My soul [magnifies] the greatness of the Lord,
My spirit rejoices in God my Savior
For he has looked with favor on his lowly servant.
From this day all generations will call me blessed:
the Almighty has done great things for me
and holy is his Name.
He has mercy on those who fear him
in every generation.

The Devil: Just as Jesus exorcises the Devil, Mary prophesies her Son’s victory over diabolical pride, the cause of the Fall:

He has shown strength with his arm,
he has scattered the proud in their conceit.

The World: Just as Jesus says, “You shall not tempt the Lord your God” with worldly allures, Mary prophesies God’s strength:

He has cast down the mighty from their thrones,
And has lifted up the lowly.

The Flesh: Just as Jesus affirms that “man shall not live by bread alone, but by every word that proceeds from the mouth of God,” Mary prophesies the emptiness of riches without God and His word:

He has filled the hungry with good things,
And the rich he has sent away empty.
He has come to the help of his servant Israel
For he has remembered his promise of mercy,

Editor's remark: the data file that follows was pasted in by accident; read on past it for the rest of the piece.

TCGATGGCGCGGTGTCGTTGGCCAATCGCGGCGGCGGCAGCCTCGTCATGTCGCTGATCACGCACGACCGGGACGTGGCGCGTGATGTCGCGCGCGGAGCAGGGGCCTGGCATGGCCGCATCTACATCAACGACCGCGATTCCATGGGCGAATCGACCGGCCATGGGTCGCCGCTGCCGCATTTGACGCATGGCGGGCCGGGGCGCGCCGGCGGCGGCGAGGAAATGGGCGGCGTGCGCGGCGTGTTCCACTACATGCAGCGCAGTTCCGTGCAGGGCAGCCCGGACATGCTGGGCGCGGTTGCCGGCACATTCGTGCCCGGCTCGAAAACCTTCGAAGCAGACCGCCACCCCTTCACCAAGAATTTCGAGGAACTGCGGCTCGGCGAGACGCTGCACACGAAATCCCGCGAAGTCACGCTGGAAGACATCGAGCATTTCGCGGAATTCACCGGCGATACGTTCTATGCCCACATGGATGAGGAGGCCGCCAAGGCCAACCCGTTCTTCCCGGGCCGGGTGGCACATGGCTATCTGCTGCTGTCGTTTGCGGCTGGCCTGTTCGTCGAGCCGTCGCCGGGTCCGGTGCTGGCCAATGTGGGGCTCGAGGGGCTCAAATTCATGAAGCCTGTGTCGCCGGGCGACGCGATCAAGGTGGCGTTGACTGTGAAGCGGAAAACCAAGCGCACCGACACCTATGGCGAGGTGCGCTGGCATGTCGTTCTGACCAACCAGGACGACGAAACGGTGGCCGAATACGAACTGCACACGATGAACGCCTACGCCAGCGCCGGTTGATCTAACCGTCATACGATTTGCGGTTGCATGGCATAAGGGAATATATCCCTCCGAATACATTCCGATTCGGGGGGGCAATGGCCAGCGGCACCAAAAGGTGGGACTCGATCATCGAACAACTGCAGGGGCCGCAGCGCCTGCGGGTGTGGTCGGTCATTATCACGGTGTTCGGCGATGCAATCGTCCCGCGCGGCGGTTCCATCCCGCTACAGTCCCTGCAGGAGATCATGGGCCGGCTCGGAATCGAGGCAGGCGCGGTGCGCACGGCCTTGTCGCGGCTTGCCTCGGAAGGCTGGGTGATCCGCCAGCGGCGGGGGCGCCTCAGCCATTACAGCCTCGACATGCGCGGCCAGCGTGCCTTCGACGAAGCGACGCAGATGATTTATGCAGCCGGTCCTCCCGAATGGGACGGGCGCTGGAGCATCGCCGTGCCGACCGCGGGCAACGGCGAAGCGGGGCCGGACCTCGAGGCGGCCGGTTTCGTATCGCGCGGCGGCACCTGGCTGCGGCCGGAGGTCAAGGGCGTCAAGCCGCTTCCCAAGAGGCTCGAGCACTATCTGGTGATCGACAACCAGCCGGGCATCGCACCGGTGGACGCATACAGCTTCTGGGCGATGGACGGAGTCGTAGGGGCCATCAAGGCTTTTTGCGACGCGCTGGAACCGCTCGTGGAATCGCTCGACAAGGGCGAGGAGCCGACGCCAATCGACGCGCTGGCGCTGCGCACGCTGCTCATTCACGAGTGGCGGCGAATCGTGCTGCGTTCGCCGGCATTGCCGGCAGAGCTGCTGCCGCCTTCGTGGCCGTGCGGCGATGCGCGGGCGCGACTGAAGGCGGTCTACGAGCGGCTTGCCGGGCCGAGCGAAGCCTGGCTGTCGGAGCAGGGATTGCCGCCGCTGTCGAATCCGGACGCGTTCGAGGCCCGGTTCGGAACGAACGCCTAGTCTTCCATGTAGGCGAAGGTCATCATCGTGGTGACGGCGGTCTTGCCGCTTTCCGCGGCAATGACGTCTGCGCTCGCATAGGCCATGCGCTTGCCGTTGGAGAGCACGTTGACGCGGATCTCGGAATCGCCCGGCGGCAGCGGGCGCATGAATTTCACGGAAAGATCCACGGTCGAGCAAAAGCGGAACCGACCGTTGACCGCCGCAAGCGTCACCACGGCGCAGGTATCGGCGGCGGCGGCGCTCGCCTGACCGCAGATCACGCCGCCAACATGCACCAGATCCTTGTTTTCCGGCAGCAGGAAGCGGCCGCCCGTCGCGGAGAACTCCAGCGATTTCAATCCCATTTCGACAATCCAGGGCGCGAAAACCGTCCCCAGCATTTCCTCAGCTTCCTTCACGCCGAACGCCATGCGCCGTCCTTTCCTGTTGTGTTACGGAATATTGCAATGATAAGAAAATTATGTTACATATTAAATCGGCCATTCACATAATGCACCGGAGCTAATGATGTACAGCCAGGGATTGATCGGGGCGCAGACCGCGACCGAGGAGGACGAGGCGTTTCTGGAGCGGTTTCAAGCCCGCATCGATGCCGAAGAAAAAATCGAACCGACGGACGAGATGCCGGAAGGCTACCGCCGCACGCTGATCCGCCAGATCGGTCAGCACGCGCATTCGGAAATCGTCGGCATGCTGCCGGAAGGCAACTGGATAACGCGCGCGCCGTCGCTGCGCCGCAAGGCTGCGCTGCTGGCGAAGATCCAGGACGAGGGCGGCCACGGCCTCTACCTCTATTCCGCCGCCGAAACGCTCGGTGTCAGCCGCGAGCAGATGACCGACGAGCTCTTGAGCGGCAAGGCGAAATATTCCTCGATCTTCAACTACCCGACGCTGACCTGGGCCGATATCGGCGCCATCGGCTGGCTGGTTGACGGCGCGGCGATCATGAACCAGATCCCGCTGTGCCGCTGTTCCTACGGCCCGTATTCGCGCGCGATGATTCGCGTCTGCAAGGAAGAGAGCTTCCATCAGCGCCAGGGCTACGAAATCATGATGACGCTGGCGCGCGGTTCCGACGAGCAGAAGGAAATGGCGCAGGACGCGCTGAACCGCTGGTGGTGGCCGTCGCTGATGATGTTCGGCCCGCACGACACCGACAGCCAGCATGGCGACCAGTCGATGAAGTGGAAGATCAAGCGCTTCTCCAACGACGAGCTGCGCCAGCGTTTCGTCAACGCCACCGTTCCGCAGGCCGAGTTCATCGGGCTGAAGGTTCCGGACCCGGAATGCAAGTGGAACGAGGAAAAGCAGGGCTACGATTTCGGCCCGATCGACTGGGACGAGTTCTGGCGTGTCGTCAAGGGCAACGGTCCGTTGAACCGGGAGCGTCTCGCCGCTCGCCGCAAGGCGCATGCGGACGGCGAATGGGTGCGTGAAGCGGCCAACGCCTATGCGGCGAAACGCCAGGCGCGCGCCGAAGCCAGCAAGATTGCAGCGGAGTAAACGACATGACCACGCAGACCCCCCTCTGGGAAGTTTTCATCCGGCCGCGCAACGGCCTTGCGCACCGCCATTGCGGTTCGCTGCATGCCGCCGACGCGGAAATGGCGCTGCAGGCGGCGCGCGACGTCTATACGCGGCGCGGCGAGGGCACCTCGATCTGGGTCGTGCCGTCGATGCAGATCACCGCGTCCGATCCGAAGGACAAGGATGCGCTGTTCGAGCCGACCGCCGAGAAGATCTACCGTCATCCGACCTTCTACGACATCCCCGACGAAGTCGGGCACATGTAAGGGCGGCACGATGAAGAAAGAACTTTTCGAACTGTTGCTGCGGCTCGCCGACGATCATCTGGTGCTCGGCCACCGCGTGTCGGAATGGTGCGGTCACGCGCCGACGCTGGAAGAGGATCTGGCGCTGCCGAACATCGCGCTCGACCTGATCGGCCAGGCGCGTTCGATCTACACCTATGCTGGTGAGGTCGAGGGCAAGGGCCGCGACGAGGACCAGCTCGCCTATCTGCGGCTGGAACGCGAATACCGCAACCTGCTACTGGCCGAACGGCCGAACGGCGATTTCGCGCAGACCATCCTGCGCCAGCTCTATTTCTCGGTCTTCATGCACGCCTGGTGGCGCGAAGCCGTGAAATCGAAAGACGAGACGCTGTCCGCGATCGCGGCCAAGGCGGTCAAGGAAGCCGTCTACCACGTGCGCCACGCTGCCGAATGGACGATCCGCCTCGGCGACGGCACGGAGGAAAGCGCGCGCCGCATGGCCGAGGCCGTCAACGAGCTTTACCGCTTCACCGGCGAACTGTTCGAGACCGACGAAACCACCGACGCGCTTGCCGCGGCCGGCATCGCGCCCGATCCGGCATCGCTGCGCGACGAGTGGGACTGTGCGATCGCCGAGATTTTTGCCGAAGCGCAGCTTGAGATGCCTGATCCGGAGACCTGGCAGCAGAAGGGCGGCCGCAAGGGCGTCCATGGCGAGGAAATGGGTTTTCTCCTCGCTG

The promise he made to our fathers,
to Abraham and his children forever.

Hence, Mary’s prayer with the child Jesus in her womb prophesies the fulfillment of the promise God made in Genesis 3:15.

We face the same temptations that Jesus endured for our sake: “For we have not a high priest who is unable to sympathize with our weaknesses, but one who in every respect has been tempted as we are, yet without sinning.” (Heb. 4:15)

The Magnificat, recited every evening in the Divine Office, continues to crush the head of the Devil. It should be a cornerstone of our daily spiritual policies, procedures, and protocols.

Fr. Jerry Pokorsky is a priest of the Diocese of Arlington who has also served as a financial administrator in the Diocese of Lincoln. Trained in business and accounting, he also holds a Master of Divinity and a Master’s in moral theology. Father Pokorsky co-founded both CREDO and Adoremus, two organizations deeply engaged in authentic liturgical renewal. He writes regularly for a number of Catholic websites and magazines.
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  • Posted by: phil L - Mar. 15, 2020 3:29 PM ET USA

    Father Pokorsky replies: Acknowledged. But Cory misses a carefully constructed sentence that takes the error into account but does not go into the weeds of exegesis: God promises a Redeemer: “I will put enmity between you and the woman, and between your seed and her seed; he shall bruise your head, and you shall bruise his heel.” (Gen. 3:15). The Woman kills the serpent through her seed.

  • Posted by: Cory - Mar. 11, 2020 5:01 PM ET USA

    Correction. Our Lord is the one who crushed the head of the serpent and this is clear in Gen 3:15. The World image of Mary with the serpent beneath her feet is due to a mistranslation in the Vulgate.